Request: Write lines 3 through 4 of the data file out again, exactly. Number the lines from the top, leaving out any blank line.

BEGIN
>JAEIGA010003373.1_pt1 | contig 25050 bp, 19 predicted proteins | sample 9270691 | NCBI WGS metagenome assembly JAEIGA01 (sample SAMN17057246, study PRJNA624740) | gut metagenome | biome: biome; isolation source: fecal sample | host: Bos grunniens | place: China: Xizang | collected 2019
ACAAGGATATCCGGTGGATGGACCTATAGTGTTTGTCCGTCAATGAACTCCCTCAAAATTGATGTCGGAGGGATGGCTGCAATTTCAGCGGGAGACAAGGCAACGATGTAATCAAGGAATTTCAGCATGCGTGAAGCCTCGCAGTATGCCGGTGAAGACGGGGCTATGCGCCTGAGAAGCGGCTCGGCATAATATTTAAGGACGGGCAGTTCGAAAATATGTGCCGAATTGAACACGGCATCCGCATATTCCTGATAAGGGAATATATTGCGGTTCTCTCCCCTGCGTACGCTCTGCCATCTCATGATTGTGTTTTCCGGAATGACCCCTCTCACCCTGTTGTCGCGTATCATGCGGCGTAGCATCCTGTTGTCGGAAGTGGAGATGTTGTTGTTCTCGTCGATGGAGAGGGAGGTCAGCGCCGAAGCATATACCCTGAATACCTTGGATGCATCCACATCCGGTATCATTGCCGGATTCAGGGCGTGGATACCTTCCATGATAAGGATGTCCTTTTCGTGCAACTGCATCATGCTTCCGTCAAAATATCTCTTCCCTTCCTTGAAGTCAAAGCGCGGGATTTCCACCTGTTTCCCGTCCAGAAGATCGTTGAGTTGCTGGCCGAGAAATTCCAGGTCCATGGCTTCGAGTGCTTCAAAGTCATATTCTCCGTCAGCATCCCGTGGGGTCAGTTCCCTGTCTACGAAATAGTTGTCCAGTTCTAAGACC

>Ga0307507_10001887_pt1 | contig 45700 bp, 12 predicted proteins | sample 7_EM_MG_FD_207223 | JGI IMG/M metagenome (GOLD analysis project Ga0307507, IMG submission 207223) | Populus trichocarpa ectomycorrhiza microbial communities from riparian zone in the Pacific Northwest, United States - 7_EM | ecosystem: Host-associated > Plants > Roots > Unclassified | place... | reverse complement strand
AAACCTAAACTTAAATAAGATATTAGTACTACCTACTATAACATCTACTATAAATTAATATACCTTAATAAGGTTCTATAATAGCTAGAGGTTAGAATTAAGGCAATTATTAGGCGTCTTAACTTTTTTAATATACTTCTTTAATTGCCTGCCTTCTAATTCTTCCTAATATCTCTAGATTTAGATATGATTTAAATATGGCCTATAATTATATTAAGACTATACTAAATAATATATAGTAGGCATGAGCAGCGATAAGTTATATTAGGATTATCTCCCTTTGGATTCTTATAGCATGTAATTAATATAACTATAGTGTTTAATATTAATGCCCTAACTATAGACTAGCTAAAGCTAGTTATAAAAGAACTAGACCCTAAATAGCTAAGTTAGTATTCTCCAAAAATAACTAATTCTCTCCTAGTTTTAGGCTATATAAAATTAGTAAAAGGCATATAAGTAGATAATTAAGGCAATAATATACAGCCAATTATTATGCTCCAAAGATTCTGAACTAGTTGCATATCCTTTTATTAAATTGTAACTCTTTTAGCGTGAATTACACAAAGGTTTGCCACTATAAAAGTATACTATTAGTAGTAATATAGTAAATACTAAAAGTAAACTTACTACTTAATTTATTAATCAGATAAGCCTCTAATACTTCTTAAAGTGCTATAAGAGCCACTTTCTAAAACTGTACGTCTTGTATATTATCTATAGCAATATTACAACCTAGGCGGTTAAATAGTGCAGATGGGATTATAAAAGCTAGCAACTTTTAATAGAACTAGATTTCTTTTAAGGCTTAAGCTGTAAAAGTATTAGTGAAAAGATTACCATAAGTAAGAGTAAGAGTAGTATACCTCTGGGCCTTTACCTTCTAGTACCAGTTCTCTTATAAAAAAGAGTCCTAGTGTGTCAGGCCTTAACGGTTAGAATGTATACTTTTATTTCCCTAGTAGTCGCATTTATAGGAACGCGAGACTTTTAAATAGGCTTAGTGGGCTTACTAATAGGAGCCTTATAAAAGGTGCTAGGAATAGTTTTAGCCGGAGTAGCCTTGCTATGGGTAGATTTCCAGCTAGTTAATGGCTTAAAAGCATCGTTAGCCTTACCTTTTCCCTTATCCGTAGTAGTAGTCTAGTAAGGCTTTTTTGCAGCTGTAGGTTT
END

>Ga0307507_10001887_pt1 | contig 45700 bp, 12 predicted proteins | sample 7_EM_MG_FD_207223 | JGI IMG/M metagenome (GOLD analysis project Ga0307507, IMG submission 207223) | Populus trichocarpa ectomycorrhiza microbial communities from riparian zone in the Pacific Northwest, United States - 7_EM | ecosystem: Host-associated > Plants > Roots > Unclassified | place... | reverse complement strand
AAACCTAAACTTAAATAAGATATTAGTACTACCTACTATAACATCTACTATAAATTAATATACCTTAATAAGGTTCTATAATAGCTAGAGGTTAGAATTAAGGCAATTATTAGGCGTCTTAACTTTTTTAATATACTTCTTTAATTGCCTGCCTTCTAATTCTTCCTAATATCTCTAGATTTAGATATGATTTAAATATGGCCTATAATTATATTAAGACTATACTAAATAATATATAGTAGGCATGAGCAGCGATAAGTTATATTAGGATTATCTCCCTTTGGATTCTTATAGCATGTAATTAATATAACTATAGTGTTTAATATTAATGCCCTAACTATAGACTAGCTAAAGCTAGTTATAAAAGAACTAGACCCTAAATAGCTAAGTTAGTATTCTCCAAAAATAACTAATTCTCTCCTAGTTTTAGGCTATATAAAATTAGTAAAAGGCATATAAGTAGATAATTAAGGCAATAATATACAGCCAATTATTATGCTCCAAAGATTCTGAACTAGTTGCATATCCTTTTATTAAATTGTAACTCTTTTAGCGTGAATTACACAAAGGTTTGCCACTATAAAAGTATACTATTAGTAGTAATATAGTAAATACTAAAAGTAAACTTACTACTTAATTTATTAATCAGATAAGCCTCTAATACTTCTTAAAGTGCTATAAGAGCCACTTTCTAAAACTGTACGTCTTGTATATTATCTATAGCAATATTACAACCTAGGCGGTTAAATAGTGCAGATGGGATTATAAAAGCTAGCAACTTTTAATAGAACTAGATTTCTTTTAAGGCTTAAGCTGTAAAAGTATTAGTGAAAAGATTACCATAAGTAAGAGTAAGAGTAGTATACCTCTGGGCCTTTACCTTCTAGTACCAGTTCTCTTATAAAAAAGAGTCCTAGTGTGTCAGGCCTTAACGGTTAGAATGTATACTTTTATTTCCCTAGTAGTCGCATTTATAGGAACGCGAGACTTTTAAATAGGCTTAGTGGGCTTACTAATAGGAGCCTTATAAAAGGTGCTAGGAATAGTTTTAGCCGGAGTAGCCTTGCTATGGGTAGATTTCCAGCTAGTTAATGGCTTAAAAGCATCGTTAGCCTTACCTTTTCCCTTATCCGTAGTAGTAGTCTAGTAAGGCTTTTTTGCAGCTGTAGGTTT